WHITESNAKE’S “SLIP OF THE TONGUE” LINE-UP REUNITES ONLINE FOR VIRTUAL DISCUSSION, VIDEO POSTED ONLINE
As previously reported, on August 18th, Whitesnake members: David Coverdale, guitarist Adrian Vandenberg, guitarist Steve Vai, bassist Rudy Sarzo and drummer Tommy Aldridge, reunited online for a question-and-answer session prior to a live stream of the band’s legendary Live At Donington on the band’s YouTube channel. Watch the zoom reunion below.
In an interview with Guitar World, on April 7th, guitarist Vai recounted his time with the band.
“David was a prince! He had a lot of confidence in me and basically knew he needed to just let me do my thing. David knew what I was capable of and didn’t really interfere with what I wanted to do. I just did it, and if there was something he didn’t like I was happy to change it because it was his thing. Working with David was great and there was something in his phrasing as a singer that I just adored….”
When asked about not staying [completely] true to Whitesnake’s old signature sound? Vai said, “”You have to find a balance between what’s expected of you from the band, what the fans are expecting, what the song requires and is telling you to do – and also being true to your own voice. I had no choice but to express my own voice because that’s all I know.”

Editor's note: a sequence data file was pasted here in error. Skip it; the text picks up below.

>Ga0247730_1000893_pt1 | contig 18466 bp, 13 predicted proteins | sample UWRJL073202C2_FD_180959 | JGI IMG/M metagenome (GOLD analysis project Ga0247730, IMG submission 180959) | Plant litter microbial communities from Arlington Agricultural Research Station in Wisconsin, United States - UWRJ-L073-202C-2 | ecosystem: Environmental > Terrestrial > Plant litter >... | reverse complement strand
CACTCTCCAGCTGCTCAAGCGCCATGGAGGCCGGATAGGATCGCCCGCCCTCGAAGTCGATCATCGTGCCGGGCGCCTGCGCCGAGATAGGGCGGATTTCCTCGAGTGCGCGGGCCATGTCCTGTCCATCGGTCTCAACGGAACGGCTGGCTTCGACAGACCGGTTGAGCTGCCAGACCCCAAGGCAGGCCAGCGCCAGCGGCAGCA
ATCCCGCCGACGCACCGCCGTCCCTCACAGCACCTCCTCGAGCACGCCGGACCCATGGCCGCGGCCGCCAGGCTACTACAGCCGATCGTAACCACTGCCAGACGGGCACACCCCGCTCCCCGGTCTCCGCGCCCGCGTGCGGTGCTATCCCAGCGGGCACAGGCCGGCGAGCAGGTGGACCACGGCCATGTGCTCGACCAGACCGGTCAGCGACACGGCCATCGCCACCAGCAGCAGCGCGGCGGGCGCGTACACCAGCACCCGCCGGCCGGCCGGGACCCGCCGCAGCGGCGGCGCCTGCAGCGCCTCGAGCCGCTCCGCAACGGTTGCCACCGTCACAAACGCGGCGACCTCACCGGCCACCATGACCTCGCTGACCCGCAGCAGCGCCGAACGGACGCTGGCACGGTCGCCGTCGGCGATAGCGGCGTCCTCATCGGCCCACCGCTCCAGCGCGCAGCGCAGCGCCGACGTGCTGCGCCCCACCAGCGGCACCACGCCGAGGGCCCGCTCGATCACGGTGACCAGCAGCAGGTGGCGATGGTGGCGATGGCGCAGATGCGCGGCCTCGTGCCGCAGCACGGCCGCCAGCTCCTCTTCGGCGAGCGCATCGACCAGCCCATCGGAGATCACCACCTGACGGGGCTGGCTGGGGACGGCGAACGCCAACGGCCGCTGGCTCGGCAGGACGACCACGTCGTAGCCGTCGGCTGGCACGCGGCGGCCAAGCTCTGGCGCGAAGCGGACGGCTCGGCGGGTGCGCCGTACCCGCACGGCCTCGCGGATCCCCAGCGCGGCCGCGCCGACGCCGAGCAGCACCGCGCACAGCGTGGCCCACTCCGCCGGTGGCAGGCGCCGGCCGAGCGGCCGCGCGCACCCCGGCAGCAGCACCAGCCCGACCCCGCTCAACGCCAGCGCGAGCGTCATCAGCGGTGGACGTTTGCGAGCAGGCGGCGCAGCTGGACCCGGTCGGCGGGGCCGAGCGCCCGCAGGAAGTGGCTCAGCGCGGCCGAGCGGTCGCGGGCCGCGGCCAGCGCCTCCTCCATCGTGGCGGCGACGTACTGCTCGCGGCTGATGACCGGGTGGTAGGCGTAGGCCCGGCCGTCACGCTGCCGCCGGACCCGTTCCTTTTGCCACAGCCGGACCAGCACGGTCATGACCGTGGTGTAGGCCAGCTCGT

He continued, “”If I had tried to sound like Yngwie [Malmsteen] when I had joined Alcatrazz, it just wouldn’t have worked because I’m very satisfied with the way I play, but I also can’t play like Yngwie. It was the same thing when I was playing with Dave [David Lee] Roth; I needed to deliver in a rock context – which was very natural to me – but I’m not going to compete with Edward Van Halen!…
…The foundation of Whitesnake’s sound was rooted in rock blues, and there’s a whole culture that emanated from Europe in that traditional solid rock blues guitar playing that had a real authenticity to it.Michael Schenker, Uli Jon Roth, Adrian Vandenberg, Ritchie Blackmore, Jimmy Page – that was the sound all Whitesnake records had been built upon. But Whitesnake had gone through different permutations of guitar sounds throughout the years, and the previous one to me was John Sykes, and he absolutely had his own sound.
Sykes didn’t sound like any other previous Whitesnake guitarist, but his thumbprint is an indelible part of the Whitesnake record he did. The fatness of that record and the rock integrity it had was all Sykes. So I knew I wasn’t going to sound like Sykes and I wasn’t going to try to.
You cheat yourself when you try to do that and play like someone else. And the audience is a lot smarter than you think; they’re very intuitive and perceptive and if you try to pull anything over on them – like biting someone else’s thing – you’ll get beat up for it.”
Read all of Vai’s interview with Guitar World, here.